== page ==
A contraceptive injection for men has been shown to be almost 100 per cent effective, and may also increase libido.
The hormone-based jab is designed to lower sperm counts by acting on the brain's pituitary gland.
Over a year-long trial, nearly 96 per cent of couples relying on the injection to prevent unplanned pregnancies found it to be effective. During this time, only four pregnancies occurred among the men's partners.
However, researchers said more work was needed to address the treatment's reported side effects, which included depression and other mood disorders, muscle pain and acne. However it did also increase libido.
Dr Mario Festin, from the World Health Organisation in Geneva, Switzerland, said: "The study found it is possible to have a hormonal contraceptive for men that reduces the risk of unplanned pregnancies in the partners of men who use it.
"Our findings confirmed the efficacy of this contraceptive method previously seen in small studies."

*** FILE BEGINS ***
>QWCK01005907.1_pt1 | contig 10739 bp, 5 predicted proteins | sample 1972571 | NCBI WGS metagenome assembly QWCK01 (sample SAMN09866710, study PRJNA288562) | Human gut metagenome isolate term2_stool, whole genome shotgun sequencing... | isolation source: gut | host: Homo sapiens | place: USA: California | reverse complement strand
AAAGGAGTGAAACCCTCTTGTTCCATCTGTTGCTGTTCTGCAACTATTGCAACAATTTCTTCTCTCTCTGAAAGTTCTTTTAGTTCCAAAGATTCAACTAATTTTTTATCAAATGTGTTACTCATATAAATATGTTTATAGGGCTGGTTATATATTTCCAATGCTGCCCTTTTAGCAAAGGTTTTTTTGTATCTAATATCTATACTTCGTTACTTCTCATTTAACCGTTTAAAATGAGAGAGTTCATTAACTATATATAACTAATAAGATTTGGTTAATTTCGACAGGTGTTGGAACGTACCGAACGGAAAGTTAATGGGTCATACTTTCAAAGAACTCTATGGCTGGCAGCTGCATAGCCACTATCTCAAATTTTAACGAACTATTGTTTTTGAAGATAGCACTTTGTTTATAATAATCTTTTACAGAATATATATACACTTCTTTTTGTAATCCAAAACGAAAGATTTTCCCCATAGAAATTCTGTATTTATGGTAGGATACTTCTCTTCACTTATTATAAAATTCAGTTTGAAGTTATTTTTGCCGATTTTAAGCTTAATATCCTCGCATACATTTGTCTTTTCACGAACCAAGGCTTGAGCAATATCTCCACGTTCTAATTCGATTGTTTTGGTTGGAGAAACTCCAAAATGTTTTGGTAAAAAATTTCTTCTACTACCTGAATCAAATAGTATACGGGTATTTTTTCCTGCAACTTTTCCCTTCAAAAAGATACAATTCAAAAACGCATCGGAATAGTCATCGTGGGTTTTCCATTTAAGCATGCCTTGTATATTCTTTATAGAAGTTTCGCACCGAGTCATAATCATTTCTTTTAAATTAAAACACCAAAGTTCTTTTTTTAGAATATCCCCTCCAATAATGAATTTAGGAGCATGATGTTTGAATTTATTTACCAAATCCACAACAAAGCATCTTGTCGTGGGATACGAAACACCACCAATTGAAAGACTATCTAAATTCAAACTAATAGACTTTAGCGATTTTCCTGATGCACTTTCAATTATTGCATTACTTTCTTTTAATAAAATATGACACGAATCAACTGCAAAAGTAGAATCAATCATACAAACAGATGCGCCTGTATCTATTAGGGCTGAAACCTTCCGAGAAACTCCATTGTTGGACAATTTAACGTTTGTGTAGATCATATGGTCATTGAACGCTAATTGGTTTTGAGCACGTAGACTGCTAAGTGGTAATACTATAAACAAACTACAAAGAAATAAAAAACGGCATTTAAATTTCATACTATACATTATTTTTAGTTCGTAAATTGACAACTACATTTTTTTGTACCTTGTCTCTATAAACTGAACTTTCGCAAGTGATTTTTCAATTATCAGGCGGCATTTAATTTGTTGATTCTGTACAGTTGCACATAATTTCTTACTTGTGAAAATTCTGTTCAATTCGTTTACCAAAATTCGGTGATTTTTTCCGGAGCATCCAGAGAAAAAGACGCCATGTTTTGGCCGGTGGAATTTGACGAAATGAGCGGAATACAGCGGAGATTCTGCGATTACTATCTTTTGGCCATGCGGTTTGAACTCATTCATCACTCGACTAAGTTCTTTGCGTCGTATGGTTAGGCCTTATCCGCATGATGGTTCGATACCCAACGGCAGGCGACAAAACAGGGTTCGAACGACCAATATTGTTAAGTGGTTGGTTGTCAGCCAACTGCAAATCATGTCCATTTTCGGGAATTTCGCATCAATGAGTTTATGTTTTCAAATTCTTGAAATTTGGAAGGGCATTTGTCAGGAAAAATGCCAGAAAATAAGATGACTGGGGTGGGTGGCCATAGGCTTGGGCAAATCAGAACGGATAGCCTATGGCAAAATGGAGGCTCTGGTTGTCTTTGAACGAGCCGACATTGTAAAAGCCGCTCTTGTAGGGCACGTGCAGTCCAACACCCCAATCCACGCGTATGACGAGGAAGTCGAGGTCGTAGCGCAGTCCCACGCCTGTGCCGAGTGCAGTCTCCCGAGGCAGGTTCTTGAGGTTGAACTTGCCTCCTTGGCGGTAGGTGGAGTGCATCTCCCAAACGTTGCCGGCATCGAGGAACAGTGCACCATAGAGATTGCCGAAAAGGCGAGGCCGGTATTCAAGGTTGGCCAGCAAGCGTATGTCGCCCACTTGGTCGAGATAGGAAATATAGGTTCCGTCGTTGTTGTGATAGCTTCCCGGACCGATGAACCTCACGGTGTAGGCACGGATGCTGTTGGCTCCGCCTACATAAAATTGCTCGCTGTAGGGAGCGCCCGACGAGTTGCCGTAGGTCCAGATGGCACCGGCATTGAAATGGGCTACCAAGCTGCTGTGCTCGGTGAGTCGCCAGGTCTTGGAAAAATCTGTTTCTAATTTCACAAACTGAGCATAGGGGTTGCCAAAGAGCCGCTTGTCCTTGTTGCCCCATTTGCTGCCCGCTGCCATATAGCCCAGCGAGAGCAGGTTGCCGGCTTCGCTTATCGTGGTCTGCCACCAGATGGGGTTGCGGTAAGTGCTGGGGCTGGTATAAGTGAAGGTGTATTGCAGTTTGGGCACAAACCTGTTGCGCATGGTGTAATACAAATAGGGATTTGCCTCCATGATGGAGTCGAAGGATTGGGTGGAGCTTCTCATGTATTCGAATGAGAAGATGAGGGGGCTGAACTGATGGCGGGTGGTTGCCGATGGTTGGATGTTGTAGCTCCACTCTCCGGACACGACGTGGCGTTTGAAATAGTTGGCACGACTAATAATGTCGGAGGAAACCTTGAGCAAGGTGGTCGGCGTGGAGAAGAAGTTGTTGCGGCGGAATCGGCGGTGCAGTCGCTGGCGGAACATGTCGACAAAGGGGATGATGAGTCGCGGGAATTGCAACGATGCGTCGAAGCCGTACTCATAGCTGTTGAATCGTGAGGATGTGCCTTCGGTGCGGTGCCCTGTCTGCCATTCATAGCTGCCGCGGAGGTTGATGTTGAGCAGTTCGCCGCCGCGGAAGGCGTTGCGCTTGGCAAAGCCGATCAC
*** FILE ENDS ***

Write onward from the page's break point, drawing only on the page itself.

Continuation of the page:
The injections contained a long-acting form of progestogen, a hormone that has the effect of blocking sperm production controlled by the pituitary gland.
Nearly 300 men were given injections every two months, which reduced sperm count to one million per millilitre or fewer within 24 weeks. At the end of the trial, three-quarters of the men said they would be willing to continue using the contraceptive jab.
Prof Allan Pacey at the University of Sheffield said: "There is certainly an unmet need for an effective reversible contraceptive for men, along the lines of the hormonal contraceptive for women.
"However, none of the preparations that have been developed and tested to date have managed to become a commercial reality for one reason or another.
"In this latest study, the authors used a combination of hormones (progesterone and testosterone) to try and take the science forward. Using long-acting injectable forms of these hormones they were able to suppress the production of sperm to a remarkable degree. As such, this contraceptive was extremely effective and therefore certainly has promise.
"However, the fact that so many side effects were observed in the men who were taking part in the trial is of concern. For a male contraceptive to be accepted by men (or women) then it has to be well tolerated and not cause further problems."
The results are reported in the Journal of Clinical Endocrinology & Metabolism, published by the Endocrine Society.